Well done and congratulations all round

Congratulations first and foremost to the players, who deserve 99 percent of the praise and our thanks for their magnificent results this season.


Congratulations first and foremost to the players, who deserve 99 percent of the praise and our thanks for their magnificent results this season. 44 games played so far, 28 of them won, and only 8 lost. 86 goals scored, most of them fired in by the three Musketeers Holty, Super Chrissie Martin, and Wes. Nor should we forget the defence, who have so far kept 23 clean sheets in all competitions. Particular thanks go to the Magnificent Fraser Forster and his able sidekick Declan Rudd. The team's performances both home and away this season have generally been excellent.

Behind every successful team on the field is a management team pulling the strings. So very well done, congratulations and many thanks to Ian Culverhouse, Gary Karsa, and Ian Crook. But Paul Lambert has emerged as our real saviour this season. In Lambert we trust. 'Nuff said. In the short space of one football season he has risen from obscurity at a small club in a hamlet in Essex to a man linked with the highest sits vac in the land, such as the managership at Celtic. Expect Manure, Liverpool, and Real Madrid to come calling very soon. And don't be surprised if Nick Clegg invites him to choose any job he fancies in the new Liberal Government after 6 May. Fortunately Lambert has already dismissed such talk.

That is because he appreciates the Canary fans who have turned up in huge numbers, both home and away, and inspired the team and the management to reach such great heights. Congratulations to City fans everywhere on keeping the faith.

Congratulations to the unsung heroes, such as those on the subs bench (sorry, they are now called “impact players”) who have not seen much action, but have been ready when called upon to play their part, and patient when not called upon. Other unsung heroes are the physios, the ground staff who kept the pitch at Carrow Road immaculate throughout the season, the admin staff, the catering staff who serve up such delicious grub and liquid refreshment, the ball-boys, the staff at Colney, and even the stewards at Carrow Road. I know some diehards in the provisional wing of the Lower Barclay or the even lower Snakepit may disagree, but come on, 'tis the season to be merry, so well done stewards for keeping us all in order.

Congratulations to our chief executive, David McNally for getting a grip, not running away from difficult decisions, and more importantly making the right decisions when it mattered. Congratulations too to our new board of directors, and to St Delia and St Michael for their unflagging enthusiasm and optimism that it would all come good in the end. This season it did. Open up another bottle of giggle juice. Come on. Let's be havin' you!

Most Read

At a more parochial level, congratulations to the Capital Canaries, for whom every game is an away game, for their unwavering support and camaraderie. The bunch of bad tempered hungover people who gather at Liverpool Street at 10.30am ish (or 10.58 in some cases - you know who you are Iain) are transformed during the long train journey and by several cans, into a group of lively and avid supporters on arrival at Thorpe station at 12.50. Particular congratulations are due to Tim, ably assisted by Gemma, and Matt, for negotiating the fare deals, and keeping us all in order and arriving at our destinations on time and in reasonably good humour (except when the dreaded heresy of “Engineering works and Replacement buses” puts a spanner in the works). Congratulations too to Gavin, because he is bigger than me and threatens violence if he doesn't get a mention.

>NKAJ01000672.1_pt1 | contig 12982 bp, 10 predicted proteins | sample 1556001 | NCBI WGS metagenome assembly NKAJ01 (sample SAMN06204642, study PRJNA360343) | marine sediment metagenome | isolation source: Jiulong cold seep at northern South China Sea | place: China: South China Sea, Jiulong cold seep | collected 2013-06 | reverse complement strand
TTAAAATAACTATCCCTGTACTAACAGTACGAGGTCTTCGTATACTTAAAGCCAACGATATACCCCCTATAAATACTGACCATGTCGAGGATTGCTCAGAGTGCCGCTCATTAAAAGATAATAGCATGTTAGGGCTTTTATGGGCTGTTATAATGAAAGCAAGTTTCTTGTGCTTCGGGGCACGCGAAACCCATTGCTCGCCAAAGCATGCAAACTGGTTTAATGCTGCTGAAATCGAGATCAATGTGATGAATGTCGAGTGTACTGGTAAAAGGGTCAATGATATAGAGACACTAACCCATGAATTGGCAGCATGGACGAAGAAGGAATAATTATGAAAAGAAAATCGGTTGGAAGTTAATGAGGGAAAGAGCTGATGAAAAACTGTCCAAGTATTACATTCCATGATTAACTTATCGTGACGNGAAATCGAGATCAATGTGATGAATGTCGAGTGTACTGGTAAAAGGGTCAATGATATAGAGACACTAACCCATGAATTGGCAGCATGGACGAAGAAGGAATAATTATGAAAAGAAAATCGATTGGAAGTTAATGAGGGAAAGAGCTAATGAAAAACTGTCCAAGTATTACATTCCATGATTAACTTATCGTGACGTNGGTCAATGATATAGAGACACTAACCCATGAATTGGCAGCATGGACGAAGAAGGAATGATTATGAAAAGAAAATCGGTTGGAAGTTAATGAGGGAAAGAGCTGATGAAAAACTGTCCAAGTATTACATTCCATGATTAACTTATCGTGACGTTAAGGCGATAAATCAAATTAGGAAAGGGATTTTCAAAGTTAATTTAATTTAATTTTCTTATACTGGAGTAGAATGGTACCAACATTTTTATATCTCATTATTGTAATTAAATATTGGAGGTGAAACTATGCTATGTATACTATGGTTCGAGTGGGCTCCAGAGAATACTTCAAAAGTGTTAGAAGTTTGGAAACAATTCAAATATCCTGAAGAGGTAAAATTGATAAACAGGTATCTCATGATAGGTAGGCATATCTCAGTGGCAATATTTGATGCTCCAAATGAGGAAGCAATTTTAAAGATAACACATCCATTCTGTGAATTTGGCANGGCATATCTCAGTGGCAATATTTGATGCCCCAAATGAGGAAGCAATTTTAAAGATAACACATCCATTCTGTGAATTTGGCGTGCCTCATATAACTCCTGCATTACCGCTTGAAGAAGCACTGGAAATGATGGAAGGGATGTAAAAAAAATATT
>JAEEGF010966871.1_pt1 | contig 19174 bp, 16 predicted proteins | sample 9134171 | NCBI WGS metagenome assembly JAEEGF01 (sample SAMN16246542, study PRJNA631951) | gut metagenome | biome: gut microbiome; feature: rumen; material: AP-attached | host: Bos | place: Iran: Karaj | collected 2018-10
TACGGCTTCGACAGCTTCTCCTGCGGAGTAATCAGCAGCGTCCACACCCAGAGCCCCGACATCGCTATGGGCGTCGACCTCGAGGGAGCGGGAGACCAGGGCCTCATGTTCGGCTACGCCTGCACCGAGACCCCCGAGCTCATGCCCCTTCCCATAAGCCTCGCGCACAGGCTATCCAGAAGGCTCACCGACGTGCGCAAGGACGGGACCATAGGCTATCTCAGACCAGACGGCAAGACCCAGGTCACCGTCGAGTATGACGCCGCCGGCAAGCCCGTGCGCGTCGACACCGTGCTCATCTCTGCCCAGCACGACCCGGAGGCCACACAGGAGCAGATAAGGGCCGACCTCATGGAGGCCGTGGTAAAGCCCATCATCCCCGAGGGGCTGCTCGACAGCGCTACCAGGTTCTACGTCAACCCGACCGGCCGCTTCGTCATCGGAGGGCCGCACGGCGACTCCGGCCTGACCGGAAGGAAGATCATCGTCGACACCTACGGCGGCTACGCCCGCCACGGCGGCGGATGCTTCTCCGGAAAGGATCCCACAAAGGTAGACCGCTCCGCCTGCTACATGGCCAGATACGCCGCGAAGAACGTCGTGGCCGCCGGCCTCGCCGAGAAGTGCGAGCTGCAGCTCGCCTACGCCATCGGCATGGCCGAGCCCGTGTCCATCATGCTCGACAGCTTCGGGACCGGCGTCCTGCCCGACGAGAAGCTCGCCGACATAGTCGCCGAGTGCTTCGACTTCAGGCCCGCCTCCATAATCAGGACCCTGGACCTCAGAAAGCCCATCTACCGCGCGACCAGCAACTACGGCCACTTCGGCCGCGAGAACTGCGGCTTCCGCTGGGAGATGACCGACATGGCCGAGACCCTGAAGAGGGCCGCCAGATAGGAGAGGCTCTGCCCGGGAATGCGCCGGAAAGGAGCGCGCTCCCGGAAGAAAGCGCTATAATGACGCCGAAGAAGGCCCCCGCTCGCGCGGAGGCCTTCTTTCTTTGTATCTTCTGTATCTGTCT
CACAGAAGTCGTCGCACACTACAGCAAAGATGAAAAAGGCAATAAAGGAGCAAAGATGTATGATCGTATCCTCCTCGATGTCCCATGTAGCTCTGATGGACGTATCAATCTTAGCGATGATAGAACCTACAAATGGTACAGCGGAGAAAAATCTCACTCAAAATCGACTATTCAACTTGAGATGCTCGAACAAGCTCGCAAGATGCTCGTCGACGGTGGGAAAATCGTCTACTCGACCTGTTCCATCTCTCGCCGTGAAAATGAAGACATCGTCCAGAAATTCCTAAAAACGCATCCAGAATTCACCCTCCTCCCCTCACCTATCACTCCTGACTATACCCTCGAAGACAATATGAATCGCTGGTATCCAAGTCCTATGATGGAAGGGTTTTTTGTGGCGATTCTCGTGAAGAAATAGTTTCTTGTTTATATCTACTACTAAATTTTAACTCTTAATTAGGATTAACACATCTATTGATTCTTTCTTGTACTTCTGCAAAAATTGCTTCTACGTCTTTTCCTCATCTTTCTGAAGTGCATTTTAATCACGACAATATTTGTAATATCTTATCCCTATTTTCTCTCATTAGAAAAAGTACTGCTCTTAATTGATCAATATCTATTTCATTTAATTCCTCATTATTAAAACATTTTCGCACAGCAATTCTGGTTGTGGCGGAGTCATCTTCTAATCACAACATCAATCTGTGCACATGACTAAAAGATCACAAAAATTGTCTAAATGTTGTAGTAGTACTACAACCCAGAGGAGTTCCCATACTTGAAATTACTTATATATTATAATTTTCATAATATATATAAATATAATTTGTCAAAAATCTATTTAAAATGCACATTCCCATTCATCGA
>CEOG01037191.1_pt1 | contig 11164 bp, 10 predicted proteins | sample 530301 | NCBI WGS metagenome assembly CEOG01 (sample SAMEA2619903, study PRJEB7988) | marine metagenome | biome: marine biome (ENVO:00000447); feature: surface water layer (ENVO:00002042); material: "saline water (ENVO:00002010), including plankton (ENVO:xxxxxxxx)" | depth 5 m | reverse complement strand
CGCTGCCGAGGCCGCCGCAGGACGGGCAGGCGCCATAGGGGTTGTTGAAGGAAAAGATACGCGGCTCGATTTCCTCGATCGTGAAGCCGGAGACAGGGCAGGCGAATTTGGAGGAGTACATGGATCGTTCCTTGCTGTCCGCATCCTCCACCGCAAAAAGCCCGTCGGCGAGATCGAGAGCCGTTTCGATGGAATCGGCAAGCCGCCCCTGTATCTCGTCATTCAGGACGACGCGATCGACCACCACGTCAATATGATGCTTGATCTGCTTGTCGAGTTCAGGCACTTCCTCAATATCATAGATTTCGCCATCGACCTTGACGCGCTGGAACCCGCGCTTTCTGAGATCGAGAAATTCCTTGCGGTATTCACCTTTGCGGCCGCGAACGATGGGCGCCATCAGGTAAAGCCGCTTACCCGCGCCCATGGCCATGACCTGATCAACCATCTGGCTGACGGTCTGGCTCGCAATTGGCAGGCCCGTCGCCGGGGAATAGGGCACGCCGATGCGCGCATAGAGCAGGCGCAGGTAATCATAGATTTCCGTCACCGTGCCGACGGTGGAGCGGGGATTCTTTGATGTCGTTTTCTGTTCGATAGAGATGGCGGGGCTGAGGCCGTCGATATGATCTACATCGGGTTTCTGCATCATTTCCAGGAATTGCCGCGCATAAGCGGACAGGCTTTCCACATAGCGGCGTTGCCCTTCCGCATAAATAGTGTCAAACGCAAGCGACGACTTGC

Now with all these congratulations flying around this article is in danger of turning into a Cliff Richard 45 on a loop. So let us also consider some of the less savoury moments this season which deserve to be consigned to the cess pit of history as quickly as possible:

Saturday 8 August 2009. I have already forgotten the score and the opposition. Pre Lambert is pre history.

The ancient regime. Again pre Lambert = pre history.

The cold weather. I nearly froze to death on Ely station after the Exeter game.

Leeds fans, for their behaviour after the game at Carrow Road.

The referee at Tranmere, and the one who refereed our home match with MK Thugs.

The 43 morons from the Snakepit who bravely invaded the pitch after the Gillingham game, only to run back crying to their mummies when a policemen turned his video camera on them.

Roy Keane, who managed to reduce the crowds at Poorman Road even more this season by orchestrating a record number of bore draws.

So the 2009-10 season will go down in the annals of Canary folklore and history as one when we visited many new grounds, (I hope for the last time), exorcised many demons from the past (including the Lord Voldemort lookalike) and returned to the Championship with ease and a swagger. Once the champagne bottles are empty, and our hangovers have gone away, we can think about the issues which will even now be preoccupying our manager. Which loan players should we (and can we afford to) turn into permanent transfers? Whom should we send back to their clubs with a note of thanks for the part they played in our triumph? Which permanent players' contracts need to be renewed? Which need to be given the bad news? Which new players do we need to bring in? What funds are available for team strengthening, given that we are reported to be �23 million in debt? What should be a realistic target for our final Npower Championship league position next season?

Next season is nearly upon us. I for one am really looking forward to it. Last season is dead! On to the challenges ahead. Npower Championship here we come! Watch out Premiership. Norwich are back!